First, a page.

return x_lat, x, y_lat1, y_lat2, y

end
flow_classifier (generic function with 1 method)

Here we see that the compilation occurs inside of our probabilistic model. As a result we can pass parameters (and a model) to this function which we wish to opmize for some criterium, such as the variational free energy. Inference can be described as

function inference_flow_classifier(data_y::Array{Float64,1}, data_x::Array{Array{Float64,1},1}, model::FlowModel, params)

    # fetch number of samples
    nr_samples = length(data_y)

    # define model
    model, (x_lat, x, y_lat1, y_lat2, y) = flow_classifier(nr_samples, model, params)

    # initialize free energy
    fe_buffer = nothing

    # subscribe
    fe_sub = subscribe!(score(BetheFreeEnergy(), model), (fe) -> fe_buffer = fe)

    # update y and x according to observations (i.e. perform inference)
    ReactiveMP.update!(y, data_y)
    ReactiveMP.update!(x, data_x)

    # unsubscribe
    unsubscribe!(fe_sub)

    # return the marginal values
    return fe_buffer

end
inference_flow_classifier (generic function with 1 method)

For the optimization procedure, we will simplify our inference loop, such that it only accepts parameters as an argument (which is wishes to optimize) and outputs a performance metric.

function f(params)
    fe = inference_flow_classifier(data_y, [data_x[k,:] for k=1:size(data_x,1)], model, params)
    return fe
end
f (generic function with 1 method)

Optimization can be performed using the Optim package. Alternatively, other (custom) optimizers can be implemented, such as:

res = optimize(f, randn(nr_params(model)), LBFGS(), Optim.Options(g_tol = 1e-3, iterations = 100, store_trace = true, show_trace = true)) - uses finitediff and is slower/less accurate.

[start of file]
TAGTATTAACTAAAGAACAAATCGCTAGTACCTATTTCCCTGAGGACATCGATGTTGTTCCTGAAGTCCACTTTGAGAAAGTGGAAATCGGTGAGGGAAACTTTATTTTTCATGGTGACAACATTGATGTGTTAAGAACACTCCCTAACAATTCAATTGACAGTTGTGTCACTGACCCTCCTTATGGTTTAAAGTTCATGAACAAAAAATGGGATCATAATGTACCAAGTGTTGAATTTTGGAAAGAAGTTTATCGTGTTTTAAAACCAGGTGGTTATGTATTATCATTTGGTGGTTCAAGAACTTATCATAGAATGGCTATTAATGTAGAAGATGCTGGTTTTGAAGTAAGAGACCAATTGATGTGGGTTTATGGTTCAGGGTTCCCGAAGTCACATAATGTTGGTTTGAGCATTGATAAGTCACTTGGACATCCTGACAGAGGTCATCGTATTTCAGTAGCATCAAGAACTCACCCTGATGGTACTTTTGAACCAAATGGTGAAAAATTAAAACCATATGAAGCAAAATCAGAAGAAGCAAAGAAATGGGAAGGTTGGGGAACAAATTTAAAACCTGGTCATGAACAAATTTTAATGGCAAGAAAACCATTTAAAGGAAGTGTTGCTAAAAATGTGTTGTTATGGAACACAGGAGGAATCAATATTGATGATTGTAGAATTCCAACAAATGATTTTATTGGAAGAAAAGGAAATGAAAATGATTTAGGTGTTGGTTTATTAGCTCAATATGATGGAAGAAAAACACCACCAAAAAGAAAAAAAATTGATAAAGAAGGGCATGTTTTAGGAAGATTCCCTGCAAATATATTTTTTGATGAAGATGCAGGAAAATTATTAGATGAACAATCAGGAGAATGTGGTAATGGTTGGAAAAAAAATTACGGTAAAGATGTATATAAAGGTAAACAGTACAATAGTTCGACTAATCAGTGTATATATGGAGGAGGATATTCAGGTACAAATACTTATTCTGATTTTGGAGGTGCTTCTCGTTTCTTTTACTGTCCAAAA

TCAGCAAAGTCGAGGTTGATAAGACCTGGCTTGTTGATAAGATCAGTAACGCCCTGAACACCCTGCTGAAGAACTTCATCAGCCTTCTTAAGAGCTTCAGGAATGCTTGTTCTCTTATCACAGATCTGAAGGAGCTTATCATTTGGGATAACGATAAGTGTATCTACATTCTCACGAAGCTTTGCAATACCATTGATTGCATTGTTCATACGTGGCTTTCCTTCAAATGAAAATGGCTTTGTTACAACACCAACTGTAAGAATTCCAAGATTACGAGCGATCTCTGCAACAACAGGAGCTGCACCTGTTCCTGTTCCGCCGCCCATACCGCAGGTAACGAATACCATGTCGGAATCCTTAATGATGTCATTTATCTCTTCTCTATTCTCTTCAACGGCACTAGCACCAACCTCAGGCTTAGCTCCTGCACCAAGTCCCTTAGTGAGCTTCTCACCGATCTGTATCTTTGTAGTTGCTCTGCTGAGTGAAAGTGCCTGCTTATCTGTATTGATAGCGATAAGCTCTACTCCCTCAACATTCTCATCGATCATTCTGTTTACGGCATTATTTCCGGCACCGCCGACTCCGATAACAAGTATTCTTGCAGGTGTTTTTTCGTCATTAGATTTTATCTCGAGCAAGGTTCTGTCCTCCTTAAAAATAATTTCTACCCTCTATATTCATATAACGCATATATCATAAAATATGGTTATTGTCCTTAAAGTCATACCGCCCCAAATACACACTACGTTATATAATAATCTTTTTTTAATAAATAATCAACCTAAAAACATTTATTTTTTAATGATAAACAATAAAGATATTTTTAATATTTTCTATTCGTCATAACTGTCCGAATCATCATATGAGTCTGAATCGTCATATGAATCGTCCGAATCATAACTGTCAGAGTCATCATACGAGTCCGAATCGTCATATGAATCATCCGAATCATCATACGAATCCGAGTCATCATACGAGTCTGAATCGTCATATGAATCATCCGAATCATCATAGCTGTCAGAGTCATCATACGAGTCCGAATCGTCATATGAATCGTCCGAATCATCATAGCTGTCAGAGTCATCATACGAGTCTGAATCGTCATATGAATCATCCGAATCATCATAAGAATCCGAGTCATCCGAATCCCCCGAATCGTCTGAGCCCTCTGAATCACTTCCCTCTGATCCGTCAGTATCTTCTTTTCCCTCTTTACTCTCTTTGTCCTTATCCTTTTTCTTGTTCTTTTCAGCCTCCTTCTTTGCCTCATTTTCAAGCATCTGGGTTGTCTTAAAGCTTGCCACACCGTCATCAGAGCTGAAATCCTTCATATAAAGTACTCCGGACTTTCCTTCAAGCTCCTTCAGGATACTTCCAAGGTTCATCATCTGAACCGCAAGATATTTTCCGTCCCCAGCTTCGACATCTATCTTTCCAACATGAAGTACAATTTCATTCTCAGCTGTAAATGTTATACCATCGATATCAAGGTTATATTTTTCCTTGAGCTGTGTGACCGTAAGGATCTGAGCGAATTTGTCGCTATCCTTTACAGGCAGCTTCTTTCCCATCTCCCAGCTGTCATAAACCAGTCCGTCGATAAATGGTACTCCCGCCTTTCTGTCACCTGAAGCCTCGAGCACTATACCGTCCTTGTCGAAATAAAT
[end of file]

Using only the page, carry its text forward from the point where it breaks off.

or

# create gradient function
g = (x) -> ForwardDiff.gradient(f, x);

# specify initial params
params = randn(nr_params(model))

# create custom optimizer (here Adam)
optimizer = Adam(params; λ=1e-1)

# allocate space for gradient
∇ = zeros(nr_params(model))

# perform optimization
for it = 1:10000

    # backward pass
    ∇ .= ForwardDiff.gradient(f, optimizer.x)

    # gradient update
    ReactiveMP.update!(optimizer, ∇)

end
res = optimize(f, randn(nr_params(model)), LBFGS(), Optim.Options(store_trace = true, show_trace = true), autodiff=:forward)
nothing #hide

optimization results are then given as

params = Optim.minimizer(res)
inferred_model = compile(model, params)
trans_data_x_1 = hcat(map((x) -> ReactiveMP.forward(inferred_model, x), [data_x[k,:] for k=1:size(data_x,1)])...)'
trans_data_x_2 = map((x) -> dot([1, 1], x), [trans_data_x_1[k,:] for k=1:size(data_x,1)])
trans_data_x_2_split = [trans_data_x_2[data_y .== 1.0], trans_data_x_2[data_y .== 0.0]]
fig, ax = plt.subplots(ncols = 3, figsize=(15,5))
ax[1].scatter(data_x[:,1], data_x[:,2], c = data_y)
ax[2].scatter(trans_data_x_1[:,1], trans_data_x_1[:,2], c = data_y)
ax[3].hist(trans_data_x_2_split; stacked=true, bins=50, color = ["gold", "purple"])
ax[1].grid(), ax[2].grid(), ax[3].grid()
ax[1].set_xlim(-0.25,1.25), ax[1].set_ylim(-0.25,1.25)
ax[1].set_title("original data"), ax[2].set_title("|> warp"), ax[3].set_title("|> dot")
plt.gcf()
using StatsFuns: normcdf
classification_map = map((x) -> normcdf(dot([1,1],x)), map((x) -> ReactiveMP.forward(inferred_model, [x...]), collect(Iterators.product(0:0.01:1, 0:0.01:1))))
fig, ax = plt.subplots(ncols = 3, figsize=(20,5))
im1 = ax[1].scatter(data_x[:,1], data_x[:,2], c = data_y)
im2 = ax[2].scatter(data_x[:,1], data_x[:,2], c = normcdf.(trans_data_x_2))
ax[3].contour(repeat(0:0.01:1, 1, 101), repeat(0:0.01:1, 1, 101)', classification_map)
plt.colorbar(im1, ax=ax[1])
plt.colorbar(im2, ax=ax[2])
ax[1].grid(), ax[2].grid(), ax[3].grid()
ax[1].set_xlabel("weight 1"), ax[1].set_ylabel("weight 2"), ax[2].set_xlabel("weight 1"), ax[2].set_ylabel("weight 2"), ax[3].set_xlabel("weight 1"), ax[3].set_ylabel("weight 2")
ax[1].set_title("original labels"), ax[2].set_title("predicted labels"), ax[3].set_title("Classification map")
plt.gcf()